Any time I see an article or white paper on reasons to use direct mail, I check it out. I want to see how the value of direct mail is being presented and by whom. So when I saw an email from Target Marketing offering a white paper titled “10 Reasons You’d Be Crazy Not to Use Direct Mail to Drive Website Traffic,” of course, I downloaded it. It turns out, it’s a great example of what to do right.
The front of the white paper features a guy in a crazy blue wig and bright green plastic glasses (clearly going after the creative community), but it’s the title that grabbed me. It stood out because it presents an often overlooked value of direct mail, which is driving traffic online. With all the focus on online and social media marketing, it’s easy to forget the need to get people to the client’s website in the first place. That is often accomplished using print. This headline is a showstopper for that very reason. It reminds us of something we forgot.
The white paper opens with the number one reason to use direct mail to drive web traffic: response rates. But the image isn’t a piece of mail in the mailbox. It’s one that demonstrates brain activity, with a comparison between how print and digital communications impact the brain differently. The image draws the connection between not only the “what” (direct mail vs. digital) but the why. This was followed by a graphic contrasting response rates and costs per acquisition between direct mail and a variety of digital channels.
The white paper goes through nine more reasons to use direct mail, each one touching on data that those of us in the industry have seen a million times. What’s refreshing is that it ties that data back to the premise of driving website traffic. It takes something familiar and applies it differently. The end result is the reader saying, “Huh! I hadn’t thought about it that way before.”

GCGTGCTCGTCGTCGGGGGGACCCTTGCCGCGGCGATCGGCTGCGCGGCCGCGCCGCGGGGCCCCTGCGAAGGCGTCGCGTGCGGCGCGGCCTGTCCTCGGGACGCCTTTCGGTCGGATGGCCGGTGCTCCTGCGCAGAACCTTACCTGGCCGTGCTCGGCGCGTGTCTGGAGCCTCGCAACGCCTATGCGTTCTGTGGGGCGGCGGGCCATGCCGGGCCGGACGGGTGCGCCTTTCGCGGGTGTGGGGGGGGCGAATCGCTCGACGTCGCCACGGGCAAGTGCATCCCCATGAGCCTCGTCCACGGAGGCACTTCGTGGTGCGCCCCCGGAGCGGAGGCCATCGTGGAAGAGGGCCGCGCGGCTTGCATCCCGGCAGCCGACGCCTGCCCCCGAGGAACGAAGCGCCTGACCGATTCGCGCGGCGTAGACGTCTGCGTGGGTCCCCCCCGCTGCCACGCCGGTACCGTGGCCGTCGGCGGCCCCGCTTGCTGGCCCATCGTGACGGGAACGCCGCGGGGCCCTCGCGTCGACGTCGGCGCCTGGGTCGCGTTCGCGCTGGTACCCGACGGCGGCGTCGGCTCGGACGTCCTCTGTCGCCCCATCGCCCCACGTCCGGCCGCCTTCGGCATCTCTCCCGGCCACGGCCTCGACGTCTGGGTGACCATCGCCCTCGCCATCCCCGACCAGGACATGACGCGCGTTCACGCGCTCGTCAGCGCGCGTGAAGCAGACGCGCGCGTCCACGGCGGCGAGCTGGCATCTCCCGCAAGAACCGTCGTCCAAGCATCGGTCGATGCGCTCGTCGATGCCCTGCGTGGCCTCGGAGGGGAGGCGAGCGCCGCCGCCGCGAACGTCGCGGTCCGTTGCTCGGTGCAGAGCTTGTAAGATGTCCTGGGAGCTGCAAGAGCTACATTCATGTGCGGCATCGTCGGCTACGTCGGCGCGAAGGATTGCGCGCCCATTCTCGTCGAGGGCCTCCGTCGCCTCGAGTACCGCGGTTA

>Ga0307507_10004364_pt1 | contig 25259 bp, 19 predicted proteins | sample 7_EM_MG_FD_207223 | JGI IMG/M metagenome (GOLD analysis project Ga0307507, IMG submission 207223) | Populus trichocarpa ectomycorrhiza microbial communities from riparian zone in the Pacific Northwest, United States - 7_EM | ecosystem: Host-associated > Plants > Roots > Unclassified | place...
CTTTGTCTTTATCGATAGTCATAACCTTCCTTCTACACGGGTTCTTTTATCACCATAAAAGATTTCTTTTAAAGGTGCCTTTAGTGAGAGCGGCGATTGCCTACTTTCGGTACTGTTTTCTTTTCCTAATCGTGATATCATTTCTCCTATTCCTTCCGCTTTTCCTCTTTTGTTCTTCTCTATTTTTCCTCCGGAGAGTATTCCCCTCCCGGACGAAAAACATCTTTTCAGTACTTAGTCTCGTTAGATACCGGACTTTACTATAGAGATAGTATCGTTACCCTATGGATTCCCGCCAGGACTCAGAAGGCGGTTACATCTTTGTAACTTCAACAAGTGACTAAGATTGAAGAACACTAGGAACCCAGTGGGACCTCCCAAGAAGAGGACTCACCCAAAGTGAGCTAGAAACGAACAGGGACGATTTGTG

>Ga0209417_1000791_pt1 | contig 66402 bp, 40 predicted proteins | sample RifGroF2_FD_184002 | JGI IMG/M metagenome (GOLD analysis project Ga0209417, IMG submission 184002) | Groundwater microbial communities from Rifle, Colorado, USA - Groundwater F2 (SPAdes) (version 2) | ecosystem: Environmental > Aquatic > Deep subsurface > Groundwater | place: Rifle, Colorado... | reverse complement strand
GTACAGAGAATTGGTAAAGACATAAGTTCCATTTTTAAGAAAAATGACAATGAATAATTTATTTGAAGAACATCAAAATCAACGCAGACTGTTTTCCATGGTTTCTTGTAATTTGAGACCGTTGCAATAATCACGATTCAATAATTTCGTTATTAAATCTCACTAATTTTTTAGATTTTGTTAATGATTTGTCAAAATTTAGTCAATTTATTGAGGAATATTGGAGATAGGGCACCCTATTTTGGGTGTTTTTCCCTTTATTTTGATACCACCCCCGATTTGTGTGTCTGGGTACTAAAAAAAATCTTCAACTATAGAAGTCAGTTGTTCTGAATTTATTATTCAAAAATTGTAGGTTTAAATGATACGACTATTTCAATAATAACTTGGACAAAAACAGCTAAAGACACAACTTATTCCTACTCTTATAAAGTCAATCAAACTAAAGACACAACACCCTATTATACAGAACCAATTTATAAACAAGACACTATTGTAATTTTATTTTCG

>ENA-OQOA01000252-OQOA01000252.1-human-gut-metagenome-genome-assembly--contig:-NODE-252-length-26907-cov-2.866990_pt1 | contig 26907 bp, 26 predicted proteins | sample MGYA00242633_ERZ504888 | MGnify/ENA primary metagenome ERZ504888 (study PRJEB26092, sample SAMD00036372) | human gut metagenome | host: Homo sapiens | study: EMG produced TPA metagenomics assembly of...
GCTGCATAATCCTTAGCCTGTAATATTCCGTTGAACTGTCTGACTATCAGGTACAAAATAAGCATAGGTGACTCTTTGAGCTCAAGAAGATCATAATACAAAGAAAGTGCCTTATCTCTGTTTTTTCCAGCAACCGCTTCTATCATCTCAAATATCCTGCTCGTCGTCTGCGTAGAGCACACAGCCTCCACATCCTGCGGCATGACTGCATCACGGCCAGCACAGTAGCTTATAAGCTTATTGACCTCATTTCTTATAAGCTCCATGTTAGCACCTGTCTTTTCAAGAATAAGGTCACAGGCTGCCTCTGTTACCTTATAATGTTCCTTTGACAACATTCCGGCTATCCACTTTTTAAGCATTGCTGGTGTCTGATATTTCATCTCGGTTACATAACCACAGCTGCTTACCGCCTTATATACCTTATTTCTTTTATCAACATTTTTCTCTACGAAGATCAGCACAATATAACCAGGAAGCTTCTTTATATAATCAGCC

The impact, then, isn’t from one component or another. It’s cumulative effect. Maybe the white paper won’t cause readers to run out and create a direct mail campaign right now, but it does continue to keep direct mail front and center and remind them of things they had perhaps forgotten or overlooked. Besides, those of us in the print industry may have seen these data a million times, but that doesn’t mean that our target audience has.
When I got to the end, I saw that the contact on this was not Target Marketing, but Compu-Mail. This was a pleasant surprise. Compu-Mail, a provider of data-driven marketing solutions in Grand Island, N.Y., is doing something few printers do: demand generation. Marketers and creatives are not looking for reasons to use more direct mail. Printers have to create this demand for them. Compu-Mail is getting in front of marketers and creatives, saying, “Hey! Pay attention! You’re leaving opportunity on the table!”
Are you doing the same? Are you creating your own demand-generating content and getting it out there? This requires not just investing the time and capital to develop a strategy, but executing it. It must be a priority in terms of time and budget. A few printers do a great job at this. Most don’t. I can’t tell you how many companies have contracted with me over the years to write blog posts or white papers for content marketing, but either the effort never gets off the block or it peters out over time because the process takes more of a time commitment than the printer realized or because there is no direct tie-back to revenue generation in the short-term.
This is where I give Compu-Mail a lot of credit. They have been doing content marketing for awhile now. More printers should be doing the same. Your customer base isn’t going to seek out this information on their own. You have to get it in front of them, and you have to keep doing it...over and over. It has to be a regular part of your company DNA. If you don’t, who will?
Oh, yes. Companies like Compu-Mail.